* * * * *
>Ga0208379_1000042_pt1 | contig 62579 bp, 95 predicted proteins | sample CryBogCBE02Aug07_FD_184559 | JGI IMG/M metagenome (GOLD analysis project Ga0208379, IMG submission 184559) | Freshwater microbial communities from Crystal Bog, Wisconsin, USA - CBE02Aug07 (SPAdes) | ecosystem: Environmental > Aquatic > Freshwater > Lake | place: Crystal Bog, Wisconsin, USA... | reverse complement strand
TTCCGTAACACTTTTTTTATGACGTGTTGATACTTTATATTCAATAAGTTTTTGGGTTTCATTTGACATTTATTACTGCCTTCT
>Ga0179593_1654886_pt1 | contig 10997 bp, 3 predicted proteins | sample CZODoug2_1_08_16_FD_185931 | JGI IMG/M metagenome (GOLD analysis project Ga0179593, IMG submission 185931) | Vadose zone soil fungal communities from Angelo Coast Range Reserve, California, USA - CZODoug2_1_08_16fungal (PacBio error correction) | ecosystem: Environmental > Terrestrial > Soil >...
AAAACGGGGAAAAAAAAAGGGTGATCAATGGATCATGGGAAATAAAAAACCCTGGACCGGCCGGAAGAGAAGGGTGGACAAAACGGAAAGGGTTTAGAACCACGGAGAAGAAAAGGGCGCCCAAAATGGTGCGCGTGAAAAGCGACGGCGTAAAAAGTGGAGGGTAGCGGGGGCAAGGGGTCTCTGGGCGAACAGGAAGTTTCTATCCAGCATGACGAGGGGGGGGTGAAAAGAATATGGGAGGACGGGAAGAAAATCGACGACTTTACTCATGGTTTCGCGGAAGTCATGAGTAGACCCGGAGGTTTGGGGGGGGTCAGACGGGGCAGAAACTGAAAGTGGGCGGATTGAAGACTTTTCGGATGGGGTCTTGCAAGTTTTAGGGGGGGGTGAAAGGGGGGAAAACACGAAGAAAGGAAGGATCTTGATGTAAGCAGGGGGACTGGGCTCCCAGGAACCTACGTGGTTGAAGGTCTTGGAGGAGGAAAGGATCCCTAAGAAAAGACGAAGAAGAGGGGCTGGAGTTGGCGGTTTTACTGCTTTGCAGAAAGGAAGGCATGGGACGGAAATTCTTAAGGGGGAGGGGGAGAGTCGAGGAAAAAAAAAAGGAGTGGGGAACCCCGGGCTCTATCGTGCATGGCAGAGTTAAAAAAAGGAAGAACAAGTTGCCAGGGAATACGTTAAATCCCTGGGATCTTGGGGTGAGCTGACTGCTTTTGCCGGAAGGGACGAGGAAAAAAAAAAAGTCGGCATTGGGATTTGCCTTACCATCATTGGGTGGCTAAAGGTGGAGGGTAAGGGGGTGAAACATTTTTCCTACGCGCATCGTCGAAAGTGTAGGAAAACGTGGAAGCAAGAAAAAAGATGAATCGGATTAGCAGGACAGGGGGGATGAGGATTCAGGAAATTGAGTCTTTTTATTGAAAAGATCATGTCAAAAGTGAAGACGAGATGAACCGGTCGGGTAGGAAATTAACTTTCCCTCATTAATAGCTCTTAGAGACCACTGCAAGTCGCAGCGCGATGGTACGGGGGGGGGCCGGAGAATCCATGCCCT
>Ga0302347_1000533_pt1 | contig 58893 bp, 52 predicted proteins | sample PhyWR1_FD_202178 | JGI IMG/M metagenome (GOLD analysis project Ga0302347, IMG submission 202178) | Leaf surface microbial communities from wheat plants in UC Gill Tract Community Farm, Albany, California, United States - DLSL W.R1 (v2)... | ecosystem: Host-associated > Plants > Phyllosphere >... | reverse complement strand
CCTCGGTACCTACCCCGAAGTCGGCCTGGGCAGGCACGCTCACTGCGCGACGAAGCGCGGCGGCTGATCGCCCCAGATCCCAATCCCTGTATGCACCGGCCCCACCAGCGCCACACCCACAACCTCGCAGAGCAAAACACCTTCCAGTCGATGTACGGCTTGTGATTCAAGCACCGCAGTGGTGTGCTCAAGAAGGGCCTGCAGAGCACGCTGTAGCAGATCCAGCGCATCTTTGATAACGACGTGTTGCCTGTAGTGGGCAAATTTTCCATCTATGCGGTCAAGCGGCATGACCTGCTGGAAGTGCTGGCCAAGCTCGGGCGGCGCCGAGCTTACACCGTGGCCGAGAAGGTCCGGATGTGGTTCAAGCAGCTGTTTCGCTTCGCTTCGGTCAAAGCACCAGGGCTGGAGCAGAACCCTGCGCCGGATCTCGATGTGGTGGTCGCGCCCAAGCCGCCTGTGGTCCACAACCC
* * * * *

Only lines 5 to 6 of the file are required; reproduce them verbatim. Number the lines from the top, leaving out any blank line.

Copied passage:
>Ga0302347_1000533_pt1 | contig 58893 bp, 52 predicted proteins | sample PhyWR1_FD_202178 | JGI IMG/M metagenome (GOLD analysis project Ga0302347, IMG submission 202178) | Leaf surface microbial communities from wheat plants in UC Gill Tract Community Farm, Albany, California, United States - DLSL W.R1 (v2)... | ecosystem: Host-associated > Plants > Phyllosphere >... | reverse complement strand
CCTCGGTACCTACCCCGAAGTCGGCCTGGGCAGGCACGCTCACTGCGCGACGAAGCGCGGCGGCTGATCGCCCCAGATCCCAATCCCTGTATGCACCGGCCCCACCAGCGCCACACCCACAACCTCGCAGAGCAAAACACCTTCCAGTCGATGTACGGCTTGTGATTCAAGCACCGCAGTGGTGTGCTCAAGAAGGGCCTGCAGAGCACGCTGTAGCAGATCCAGCGCATCTTTGATAACGACGTGTTGCCTGTAGTGGGCAAATTTTCCATCTATGCGGTCAAGCGGCATGACCTGCTGGAAGTGCTGGCCAAGCTCGGGCGGCGCCGAGCTTACACCGTGGCCGAGAAGGTCCGGATGTGGTTCAAGCAGCTGTTTCGCTTCGCTTCGGTCAAAGCACCAGGGCTGGAGCAGAACCCTGCGCCGGATCTCGATGTGGTGGTCGCGCCCAAGCCGCCTGTGGTCCACAACCC